How to break the cycle with CBT?

In this blog, we will learn about different ways on “How to break the cycle with ‘CBT'” and also understand the process. 

How to break the cycle with CBT?

CBT (Cognitive Behavioral Therapy) focuses on human cognition and its impact on human behavior and emotions. CBT works on distorted conditions to break the cycle.

What is CBT?

CBT is the perfect combination of cognitive and behavioral therapy. This new age theory was developed relatively recently when compared to some of the other theories. It is a 4th generation behavioral therapy that aims to achieve behavioral modification by altering negative thought processes and replacing them with positive thought processes.

Because of its effectiveness, CBT is one of the leading therapies for treating various mental health disorders with behavioral issues. 

Disorders that are greatly helped due to CBT.


Anxiety disorder

Substance abuse

Anger issues

Borderline Personality disorder

Eating disorders (Anorexia, Bulimia Nervosa)


Sleep disorders 

Phobias etc.

CBT requires active participation from the client as it is activity-based therapy. Many techniques, strategies, and treatment methods used in CBT require the client to engage in activities that can make them feel uncomfortable. Though initially, that might be true as the therapy progresses, those unpleasant emotions are countered. 

CBT believes that behaviors are influenced due to our thoughts as well emotions, and feelings. It proposes that there is an order to how things progress. It is a cycle of thoughts, emotions, bodily sensations, and behavior. Some therapists even call this a vicious cycle because it becomes very difficult to break or come out of it when negative thoughts are at the core of this cycle.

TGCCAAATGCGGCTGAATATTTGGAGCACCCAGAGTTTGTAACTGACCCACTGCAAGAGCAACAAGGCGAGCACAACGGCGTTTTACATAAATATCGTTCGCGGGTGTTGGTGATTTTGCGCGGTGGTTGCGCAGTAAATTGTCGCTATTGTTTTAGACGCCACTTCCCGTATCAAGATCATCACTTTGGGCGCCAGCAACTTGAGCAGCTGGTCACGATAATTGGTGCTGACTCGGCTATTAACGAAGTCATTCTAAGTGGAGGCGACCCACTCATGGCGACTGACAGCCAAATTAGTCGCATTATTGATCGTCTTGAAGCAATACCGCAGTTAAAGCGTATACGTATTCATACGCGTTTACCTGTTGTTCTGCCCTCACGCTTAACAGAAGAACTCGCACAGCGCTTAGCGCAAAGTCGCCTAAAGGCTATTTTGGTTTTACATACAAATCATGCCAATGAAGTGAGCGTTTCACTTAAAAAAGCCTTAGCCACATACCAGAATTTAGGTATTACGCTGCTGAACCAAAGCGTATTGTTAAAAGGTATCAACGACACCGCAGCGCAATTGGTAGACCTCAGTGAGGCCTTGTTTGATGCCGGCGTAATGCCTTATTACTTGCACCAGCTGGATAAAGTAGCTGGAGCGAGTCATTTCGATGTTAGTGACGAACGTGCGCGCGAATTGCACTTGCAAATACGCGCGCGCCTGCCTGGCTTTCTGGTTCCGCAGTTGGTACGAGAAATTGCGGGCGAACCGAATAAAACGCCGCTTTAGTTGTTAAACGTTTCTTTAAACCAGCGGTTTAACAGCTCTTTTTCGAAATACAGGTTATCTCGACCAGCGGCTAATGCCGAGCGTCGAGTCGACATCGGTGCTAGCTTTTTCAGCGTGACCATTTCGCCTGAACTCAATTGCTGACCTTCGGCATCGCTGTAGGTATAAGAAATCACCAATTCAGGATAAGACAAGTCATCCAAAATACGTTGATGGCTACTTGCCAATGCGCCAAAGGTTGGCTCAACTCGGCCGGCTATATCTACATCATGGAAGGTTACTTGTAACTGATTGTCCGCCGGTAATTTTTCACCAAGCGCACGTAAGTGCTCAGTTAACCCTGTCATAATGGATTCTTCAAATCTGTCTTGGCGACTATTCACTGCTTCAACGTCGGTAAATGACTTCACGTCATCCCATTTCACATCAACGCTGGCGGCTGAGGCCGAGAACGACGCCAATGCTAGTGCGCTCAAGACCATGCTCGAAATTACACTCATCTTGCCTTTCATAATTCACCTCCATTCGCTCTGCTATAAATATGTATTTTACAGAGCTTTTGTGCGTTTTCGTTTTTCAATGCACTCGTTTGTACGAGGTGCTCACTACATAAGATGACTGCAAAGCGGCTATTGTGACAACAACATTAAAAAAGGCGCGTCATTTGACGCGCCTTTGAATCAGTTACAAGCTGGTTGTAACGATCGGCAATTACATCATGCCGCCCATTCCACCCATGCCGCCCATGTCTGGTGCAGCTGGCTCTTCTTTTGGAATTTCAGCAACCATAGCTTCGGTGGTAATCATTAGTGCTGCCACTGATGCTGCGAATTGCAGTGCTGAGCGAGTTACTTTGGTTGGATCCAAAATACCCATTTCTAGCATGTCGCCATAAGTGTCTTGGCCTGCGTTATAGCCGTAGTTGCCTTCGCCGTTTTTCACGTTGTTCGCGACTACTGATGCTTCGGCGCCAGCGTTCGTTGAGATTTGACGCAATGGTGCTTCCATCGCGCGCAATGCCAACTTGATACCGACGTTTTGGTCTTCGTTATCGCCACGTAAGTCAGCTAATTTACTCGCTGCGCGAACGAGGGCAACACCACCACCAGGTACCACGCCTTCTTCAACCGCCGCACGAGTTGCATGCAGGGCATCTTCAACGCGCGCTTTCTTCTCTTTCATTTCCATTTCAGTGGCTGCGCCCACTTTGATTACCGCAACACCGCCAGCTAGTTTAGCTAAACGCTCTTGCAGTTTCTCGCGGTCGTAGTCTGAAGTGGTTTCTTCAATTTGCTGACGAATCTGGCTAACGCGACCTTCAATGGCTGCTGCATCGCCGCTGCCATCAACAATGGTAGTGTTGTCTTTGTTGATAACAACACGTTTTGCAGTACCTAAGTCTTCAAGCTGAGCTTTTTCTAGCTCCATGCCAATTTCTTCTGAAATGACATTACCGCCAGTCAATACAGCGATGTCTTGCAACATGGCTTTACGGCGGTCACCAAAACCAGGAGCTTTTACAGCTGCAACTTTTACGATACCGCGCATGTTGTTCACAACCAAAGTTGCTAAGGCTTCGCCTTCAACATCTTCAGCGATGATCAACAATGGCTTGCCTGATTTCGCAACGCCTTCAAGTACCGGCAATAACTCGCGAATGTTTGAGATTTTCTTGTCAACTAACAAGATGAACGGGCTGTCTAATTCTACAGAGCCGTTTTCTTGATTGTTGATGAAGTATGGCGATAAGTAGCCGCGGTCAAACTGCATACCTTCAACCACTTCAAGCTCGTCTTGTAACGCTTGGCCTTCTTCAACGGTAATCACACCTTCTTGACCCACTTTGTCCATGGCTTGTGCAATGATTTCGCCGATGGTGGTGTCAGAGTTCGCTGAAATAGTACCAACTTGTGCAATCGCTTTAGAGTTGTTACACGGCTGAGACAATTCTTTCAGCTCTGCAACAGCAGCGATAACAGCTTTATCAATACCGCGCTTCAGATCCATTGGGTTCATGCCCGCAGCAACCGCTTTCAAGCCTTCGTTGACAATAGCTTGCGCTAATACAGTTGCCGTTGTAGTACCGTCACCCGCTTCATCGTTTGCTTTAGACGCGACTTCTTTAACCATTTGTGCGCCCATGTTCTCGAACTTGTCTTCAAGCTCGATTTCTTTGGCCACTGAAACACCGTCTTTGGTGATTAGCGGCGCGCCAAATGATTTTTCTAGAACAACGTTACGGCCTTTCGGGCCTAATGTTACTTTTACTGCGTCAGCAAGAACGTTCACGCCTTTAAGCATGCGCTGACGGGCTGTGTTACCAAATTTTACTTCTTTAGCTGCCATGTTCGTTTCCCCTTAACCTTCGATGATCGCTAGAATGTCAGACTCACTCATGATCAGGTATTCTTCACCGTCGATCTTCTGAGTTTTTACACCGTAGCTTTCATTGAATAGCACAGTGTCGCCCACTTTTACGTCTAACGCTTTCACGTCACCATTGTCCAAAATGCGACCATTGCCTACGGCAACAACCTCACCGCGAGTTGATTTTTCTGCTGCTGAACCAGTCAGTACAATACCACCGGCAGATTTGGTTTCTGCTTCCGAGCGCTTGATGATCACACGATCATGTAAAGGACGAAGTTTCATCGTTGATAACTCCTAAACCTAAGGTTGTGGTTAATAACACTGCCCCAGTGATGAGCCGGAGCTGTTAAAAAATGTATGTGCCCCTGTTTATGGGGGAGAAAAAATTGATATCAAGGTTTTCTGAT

How does the Vicious Cycle Originate?

When a negative situation occurs, for instance, failing an exam, it hurts our minds. The person going through a difficult situation often has negative, depressing thoughts. The thoughts could be that I will never pass this exam, or I failed because I’m not smart enough. 

These negative thoughts would then have an impact on our feelings or emotions as well. 

The person could feel, “I don’t want to study anymore.” “I am dumb.” These negative feelings could go on to hurt the behavior. The behavior could be refusing to study, isolating oneself in the room or throwing tantrums, etc. 

Negative bodily sensations or physical symptoms would accompany this behavior. The person could feel exhausted or sick.

This behavior would not aid in improving the situation in the slightest. This type of behavior can make it worse. Again when the situation worsens, the whole process would be repeated. This makes it hard to break out of this vicious cycle. The person keeps going from one point in the cycle to the other without breaking free from it and ultimately suffers due to it.